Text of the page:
Lack of Test Kits for Marburg Virus Hamper Africa’s Response to Outbreak
Dr Ahmed Ogwell Ouma, Acting Director of the Africa Centres for Disease Control.

The Africa Centres for Disease Control and Prevention (Africa CDC) is closely monitoring Equatorial Guinea’s first-ever Marburg virus disease outbreak, Africa CDC acting director Dr Ahmed Ogwell Ouma told a media briefing on Thursday

“One big challenge we have are test kits and we are working around the clock to try and get test kits to Equatorial Guinea and also to Cameroon and Gabon, to ensure that we have a very short turnaround time for samples being tested in the laboratory,” Ouma added.

So far, one case has been confirmed and nine deaths have been reported, while there are 16 suspected cases in quarantine, and another 15 contacts are under observation.  All cases have occurred in the province of Kie Ntem in the country’s western region.

Ouma added that a key priority is to limit the spread of the virus, as well as monitor neighbouring countries such as Cameroon and Gabon for potential cross-border spillover.

As reported by Health Policy Watch, on Tuesday, the WHO received updates from five vaccine developers who have been working on candidate vaccines.  The WHO plans to convene a working group to prioritize existing vaccine candidates, with an eye to seeing if clinical trials for any of the vaccines can be launched in real time, particularly if the outbreak expands.

Diphtheria, cholera, mpox, Lassa fever, and measles are some of the other health emergencies that African countries are also grappling with, alongside COVID-19, and Ouma, a Kenyan epidemiologist, said that his center is currently monitoring up to nine different public health events.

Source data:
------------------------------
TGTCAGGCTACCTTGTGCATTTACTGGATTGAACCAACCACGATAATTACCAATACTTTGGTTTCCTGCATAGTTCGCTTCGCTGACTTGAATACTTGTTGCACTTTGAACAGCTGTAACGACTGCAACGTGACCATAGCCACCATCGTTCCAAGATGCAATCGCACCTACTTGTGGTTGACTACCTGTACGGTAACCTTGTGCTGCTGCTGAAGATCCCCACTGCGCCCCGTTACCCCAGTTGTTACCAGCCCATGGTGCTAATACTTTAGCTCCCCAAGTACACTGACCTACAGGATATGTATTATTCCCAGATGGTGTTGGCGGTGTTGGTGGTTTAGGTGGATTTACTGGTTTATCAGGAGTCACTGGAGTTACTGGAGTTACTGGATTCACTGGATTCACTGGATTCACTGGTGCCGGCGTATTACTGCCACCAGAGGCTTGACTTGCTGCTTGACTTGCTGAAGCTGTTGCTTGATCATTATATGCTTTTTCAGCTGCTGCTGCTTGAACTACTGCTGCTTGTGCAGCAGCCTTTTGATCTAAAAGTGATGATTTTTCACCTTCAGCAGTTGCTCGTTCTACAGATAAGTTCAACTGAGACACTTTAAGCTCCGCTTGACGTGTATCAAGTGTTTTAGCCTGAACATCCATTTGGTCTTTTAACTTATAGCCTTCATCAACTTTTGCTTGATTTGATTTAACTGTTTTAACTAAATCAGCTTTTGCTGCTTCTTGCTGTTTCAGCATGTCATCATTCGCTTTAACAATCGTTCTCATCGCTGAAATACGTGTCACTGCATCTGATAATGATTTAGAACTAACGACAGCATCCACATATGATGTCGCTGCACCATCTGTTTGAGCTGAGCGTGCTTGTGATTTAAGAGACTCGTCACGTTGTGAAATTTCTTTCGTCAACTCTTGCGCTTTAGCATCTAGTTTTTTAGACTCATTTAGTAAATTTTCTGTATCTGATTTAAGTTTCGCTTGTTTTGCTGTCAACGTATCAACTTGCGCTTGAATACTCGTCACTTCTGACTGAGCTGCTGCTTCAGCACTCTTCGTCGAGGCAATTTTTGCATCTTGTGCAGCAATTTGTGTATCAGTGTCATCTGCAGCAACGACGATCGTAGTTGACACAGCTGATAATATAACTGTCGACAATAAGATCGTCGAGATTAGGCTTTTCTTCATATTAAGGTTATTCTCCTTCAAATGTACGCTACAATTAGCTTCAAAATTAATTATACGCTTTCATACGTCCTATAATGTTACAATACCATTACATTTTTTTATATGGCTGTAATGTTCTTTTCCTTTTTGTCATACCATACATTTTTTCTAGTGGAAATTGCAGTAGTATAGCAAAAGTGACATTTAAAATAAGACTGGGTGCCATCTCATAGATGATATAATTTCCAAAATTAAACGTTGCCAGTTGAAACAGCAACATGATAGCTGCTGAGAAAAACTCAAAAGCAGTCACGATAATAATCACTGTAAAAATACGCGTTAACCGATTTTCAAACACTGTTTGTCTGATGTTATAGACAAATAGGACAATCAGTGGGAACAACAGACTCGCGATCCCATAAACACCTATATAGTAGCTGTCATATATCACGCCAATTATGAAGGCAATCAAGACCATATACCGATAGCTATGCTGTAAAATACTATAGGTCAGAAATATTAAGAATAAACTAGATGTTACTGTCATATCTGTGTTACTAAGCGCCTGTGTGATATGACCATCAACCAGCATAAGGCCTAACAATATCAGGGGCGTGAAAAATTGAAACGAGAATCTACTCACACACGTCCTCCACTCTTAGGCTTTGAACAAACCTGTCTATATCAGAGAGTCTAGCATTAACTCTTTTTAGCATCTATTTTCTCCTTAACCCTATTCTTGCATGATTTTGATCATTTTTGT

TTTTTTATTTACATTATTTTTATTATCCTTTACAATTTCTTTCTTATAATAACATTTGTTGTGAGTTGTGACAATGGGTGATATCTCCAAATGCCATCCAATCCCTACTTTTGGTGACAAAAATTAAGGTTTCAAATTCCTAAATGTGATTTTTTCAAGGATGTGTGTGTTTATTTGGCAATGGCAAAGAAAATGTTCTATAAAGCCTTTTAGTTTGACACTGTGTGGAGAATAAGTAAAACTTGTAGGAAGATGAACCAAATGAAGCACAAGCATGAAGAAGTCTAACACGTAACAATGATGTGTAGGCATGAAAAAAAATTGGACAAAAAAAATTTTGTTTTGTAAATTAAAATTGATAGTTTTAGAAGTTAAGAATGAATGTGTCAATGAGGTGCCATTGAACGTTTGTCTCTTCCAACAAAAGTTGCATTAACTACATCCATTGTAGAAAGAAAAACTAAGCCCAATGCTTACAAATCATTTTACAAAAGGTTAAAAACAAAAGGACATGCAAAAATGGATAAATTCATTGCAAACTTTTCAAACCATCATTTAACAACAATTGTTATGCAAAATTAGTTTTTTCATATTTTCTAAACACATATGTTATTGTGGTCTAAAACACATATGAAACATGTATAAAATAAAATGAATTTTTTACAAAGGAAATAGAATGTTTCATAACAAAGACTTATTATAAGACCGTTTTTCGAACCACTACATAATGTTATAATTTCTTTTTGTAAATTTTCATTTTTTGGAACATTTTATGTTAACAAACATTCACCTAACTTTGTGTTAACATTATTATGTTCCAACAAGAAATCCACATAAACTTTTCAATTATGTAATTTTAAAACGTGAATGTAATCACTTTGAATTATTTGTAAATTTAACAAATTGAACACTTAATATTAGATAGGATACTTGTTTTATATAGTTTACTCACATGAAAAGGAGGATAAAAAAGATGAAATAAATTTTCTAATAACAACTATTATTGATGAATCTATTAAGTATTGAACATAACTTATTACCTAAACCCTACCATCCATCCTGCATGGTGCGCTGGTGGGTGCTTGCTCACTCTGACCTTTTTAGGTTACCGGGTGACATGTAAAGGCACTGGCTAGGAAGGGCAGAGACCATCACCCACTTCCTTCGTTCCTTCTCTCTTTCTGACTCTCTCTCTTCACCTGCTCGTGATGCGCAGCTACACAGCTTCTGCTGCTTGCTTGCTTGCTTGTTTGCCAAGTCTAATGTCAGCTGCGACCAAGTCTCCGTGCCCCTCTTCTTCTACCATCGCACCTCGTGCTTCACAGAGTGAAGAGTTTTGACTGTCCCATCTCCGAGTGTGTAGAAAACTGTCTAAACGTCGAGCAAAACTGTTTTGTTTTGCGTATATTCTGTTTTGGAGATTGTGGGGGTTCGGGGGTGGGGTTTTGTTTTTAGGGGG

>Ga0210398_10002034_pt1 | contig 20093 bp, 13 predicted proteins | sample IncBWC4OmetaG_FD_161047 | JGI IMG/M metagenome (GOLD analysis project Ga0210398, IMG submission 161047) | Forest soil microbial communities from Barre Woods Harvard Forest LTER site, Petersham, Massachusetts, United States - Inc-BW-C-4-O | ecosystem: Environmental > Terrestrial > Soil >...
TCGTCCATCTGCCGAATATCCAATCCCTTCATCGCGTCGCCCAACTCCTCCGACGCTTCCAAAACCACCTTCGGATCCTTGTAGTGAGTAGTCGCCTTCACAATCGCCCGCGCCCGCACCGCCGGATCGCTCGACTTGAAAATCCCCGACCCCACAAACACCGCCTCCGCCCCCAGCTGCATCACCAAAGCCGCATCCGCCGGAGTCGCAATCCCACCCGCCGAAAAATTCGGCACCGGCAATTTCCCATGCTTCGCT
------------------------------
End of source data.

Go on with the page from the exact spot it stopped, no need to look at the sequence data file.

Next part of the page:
Nigeria reported over 600 new cases of diphtheria and several African countries reported cases of cholera, including Malawi, where three-quarters of the continent’s cases have been reported.

The continent has documented over 12 million cases of COVID-19 and 256,705 deaths, a case fatality rate of 2.1%, which is double the global average, Ouma told the media. 

While the number of new cases and deaths have decreased over the past several weeks, he emphasized the importance of continuing to encourage vaccination efforts and targeted campaigns to reach more people.

“The general trend on the continent now is quite flat with the indications that we may be seeing further decreases in numbers and also in deaths,” Ouma told journalists.

Ouma noted that Africa CDC is working with governments and health organizations to provide technical assistance and medical countermeasures as needed for these and other health emergencies. He added that the organization is also continuing to promote vaccination efforts and targeted campaigns to help prevent the spread of infectious diseases.

Combat the infodemic in health information and support health policy reporting from the global South. Our growing network of journalists in Africa, Asia, Geneva and New York connect the dots between regional realities and the big global debates, with evidence-based, open access news and analysis. To make a personal or organisational contribution click here on PayPal.